The border towns shocked and surprised me. El Paso has a thriving artist community, and the people there tell their stories through murals and music. It’s like a living, breathing museum. Brownsville has SpaceX, so there’s this gigantic space shuttle on a beach with kids playing and people fishing — all these clashing things coming together. And Big Bend National Park is just jaw-droppingly beautiful. Even the border wall itself, which is loved by so many and hated by others, looks like a sculpture from certain angles.

The food, of course, blew my mind. Tex-Mex is criticized as this bastardization of Mexican, but it’s really its own regional cuisine with so many variations. In the Rio Grande Valley, I tried raspados — shaved ice gone wild, topped with all sorts of sweet and sour things — for the first time. In Marfa, this quirky little town that feels like a movie set, I tasted some of the best barbecue of my life at Convenience West.

If you like history, if you like art, if you like eating, if you like intense experiences, if you like nature — the Borderlands is a fascinating region. It has so much to offer, yet it’s so misjudged. And the farther you get from the Borderlands, the bigger the misconceptions get. The sister cities on either side of the border have far more in common with each other than they do with New York City or Mexico City.

As a Mexican who now lives in the United States, I have spent decades treading between these two countries I call home. What I found when people opened their homes and lives to me was not a place where two countries clash, but a fascinating, rich, diverse universe with possibilities that cannot exist anywhere else.

Life-Changing Culinary Trips

Peruvian Fare

Belmond has really outdone itself with this 11-day foodie adventure through Peru. High points include shopping Lima’s Surquillo Market with a chef, dining aboard the fabled Hiram Bingham train as it descends Machu Picchu and learning how to stir up the perfect chilcano in Colca Valley. Top-notch accommodations include the five-star Belmond Sanctuary Lodge at Machu Picchu. Year-round departures.

Slovenian Wine

Eat and drink your way along the Slovenian-Italian border with celebrated chef Ana Roš of Hiša Franko. Prior’s exclusive five-night culinary and natural wine itinerary stops at castles, churches, and a clutch of organic and biodynamic vineyards; it even weaves in a hands-on foraging experience in the idyllic Soča Valley. September 2022.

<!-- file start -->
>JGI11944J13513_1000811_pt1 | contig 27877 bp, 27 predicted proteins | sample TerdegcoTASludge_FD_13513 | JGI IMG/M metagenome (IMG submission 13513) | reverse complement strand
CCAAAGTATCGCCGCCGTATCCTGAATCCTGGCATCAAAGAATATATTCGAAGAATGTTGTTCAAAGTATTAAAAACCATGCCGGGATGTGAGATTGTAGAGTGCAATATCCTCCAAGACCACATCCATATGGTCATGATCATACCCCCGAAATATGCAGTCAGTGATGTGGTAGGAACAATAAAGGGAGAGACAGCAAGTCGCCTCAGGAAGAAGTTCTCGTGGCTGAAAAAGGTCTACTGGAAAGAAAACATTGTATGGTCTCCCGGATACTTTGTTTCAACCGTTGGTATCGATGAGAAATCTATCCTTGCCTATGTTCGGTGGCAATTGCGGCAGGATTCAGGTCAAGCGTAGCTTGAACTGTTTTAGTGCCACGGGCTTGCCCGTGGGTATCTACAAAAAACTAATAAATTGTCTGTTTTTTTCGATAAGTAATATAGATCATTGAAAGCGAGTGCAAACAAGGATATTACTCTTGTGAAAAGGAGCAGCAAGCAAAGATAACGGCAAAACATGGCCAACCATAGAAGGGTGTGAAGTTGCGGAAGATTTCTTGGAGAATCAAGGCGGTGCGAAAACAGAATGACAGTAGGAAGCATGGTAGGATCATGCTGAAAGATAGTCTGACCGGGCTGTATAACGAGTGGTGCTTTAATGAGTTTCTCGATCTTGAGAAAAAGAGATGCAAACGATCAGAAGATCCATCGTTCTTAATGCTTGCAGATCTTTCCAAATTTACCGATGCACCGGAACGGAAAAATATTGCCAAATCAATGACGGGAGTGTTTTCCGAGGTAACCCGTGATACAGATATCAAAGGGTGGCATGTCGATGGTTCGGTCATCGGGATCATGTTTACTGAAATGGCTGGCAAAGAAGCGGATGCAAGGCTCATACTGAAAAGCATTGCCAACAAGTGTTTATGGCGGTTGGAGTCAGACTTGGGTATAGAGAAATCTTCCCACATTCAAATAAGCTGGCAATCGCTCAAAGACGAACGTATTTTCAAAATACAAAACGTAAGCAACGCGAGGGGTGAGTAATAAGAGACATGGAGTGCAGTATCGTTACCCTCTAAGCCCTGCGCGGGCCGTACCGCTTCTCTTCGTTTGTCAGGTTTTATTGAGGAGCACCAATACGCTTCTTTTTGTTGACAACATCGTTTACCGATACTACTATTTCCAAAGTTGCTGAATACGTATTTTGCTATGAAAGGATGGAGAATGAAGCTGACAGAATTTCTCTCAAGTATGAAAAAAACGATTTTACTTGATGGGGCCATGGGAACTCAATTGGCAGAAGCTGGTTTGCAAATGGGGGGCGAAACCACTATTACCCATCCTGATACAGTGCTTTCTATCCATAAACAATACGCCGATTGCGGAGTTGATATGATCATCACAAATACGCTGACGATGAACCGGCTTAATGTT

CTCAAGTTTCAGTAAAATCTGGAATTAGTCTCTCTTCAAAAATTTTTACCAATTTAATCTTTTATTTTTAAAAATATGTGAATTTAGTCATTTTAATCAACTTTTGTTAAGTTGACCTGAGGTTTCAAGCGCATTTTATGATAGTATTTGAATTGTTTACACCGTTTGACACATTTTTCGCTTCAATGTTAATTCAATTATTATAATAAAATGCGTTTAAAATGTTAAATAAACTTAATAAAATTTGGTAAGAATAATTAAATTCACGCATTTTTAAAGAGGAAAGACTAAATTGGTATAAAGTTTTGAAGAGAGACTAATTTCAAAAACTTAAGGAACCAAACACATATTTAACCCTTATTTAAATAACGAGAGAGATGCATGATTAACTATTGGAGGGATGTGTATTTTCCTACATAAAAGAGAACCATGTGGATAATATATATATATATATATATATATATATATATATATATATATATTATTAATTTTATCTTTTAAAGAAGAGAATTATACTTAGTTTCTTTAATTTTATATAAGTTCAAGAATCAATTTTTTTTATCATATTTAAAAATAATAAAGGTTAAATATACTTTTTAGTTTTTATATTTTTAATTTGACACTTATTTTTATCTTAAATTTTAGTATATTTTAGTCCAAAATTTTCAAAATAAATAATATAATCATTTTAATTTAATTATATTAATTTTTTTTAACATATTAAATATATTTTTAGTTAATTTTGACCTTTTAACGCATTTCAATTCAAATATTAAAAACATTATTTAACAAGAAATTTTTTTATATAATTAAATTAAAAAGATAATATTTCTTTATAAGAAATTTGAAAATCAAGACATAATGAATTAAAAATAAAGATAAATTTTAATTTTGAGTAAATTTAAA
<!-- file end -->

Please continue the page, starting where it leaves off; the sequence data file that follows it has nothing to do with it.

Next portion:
Japanese Gastronomy

Follow in the footsteps of samurai warriors on Walk Japan’s five-day snowshoeing tour through rural Aizu. Part of the outfitter’s Onsen Gastronomy series, the journey balances luxuriating soaks at thermal hot springs with tours of sake breweries and deep dives on soba noodles and delicate Japanese sweets. December to March.

Awakening My Inner Musician


Natalia “Saw Lady” Paruz, 40
Professional Sawist | New York City

My mother tricked me into dancing when I was 10 years old. She took me to see the film Movie Movie, where one of the characters is a dancer. When we left the theater, I said, “Wow! I want to learn how to dance.” That’s how I got hooked.

I started with tap and ballet but eventually discovered contemporary dance. I was a trainee with the storied Martha Graham Dance Company. Her technique went against the dance conventions of the time, telling dramatic stories through movement.

By 2000, dance was my life. I was at the studio every day — taking classes, rehearsing, performing. Then one day as I was crossing Central Park South, I got hit by a car. The driver stuck his head out and asked if I was OK. I was in shock, so I said yeah and he took off. Some nice people picked me up from the street and carried me to the sidewalk, then an ambulance rushed me to the hospital. It wasn’t until the next day that I really started to feel the pain.

I suffered an injury to my upper spine. I could walk, I could jog, but I couldn’t dance because I’d lost mobility in my neck. I couldn’t even turn my head sideways. And leaning backward? Forget it.

I tried physical therapy, acupuncture, you name it — there was no reversing the situation. I was 20 years old and all my ambitions, dreams and plans were changed in a snap. The day after the accident, I was supposed to have a callback audition for the Radio City Rockettes. Needless to say, I couldn’t go.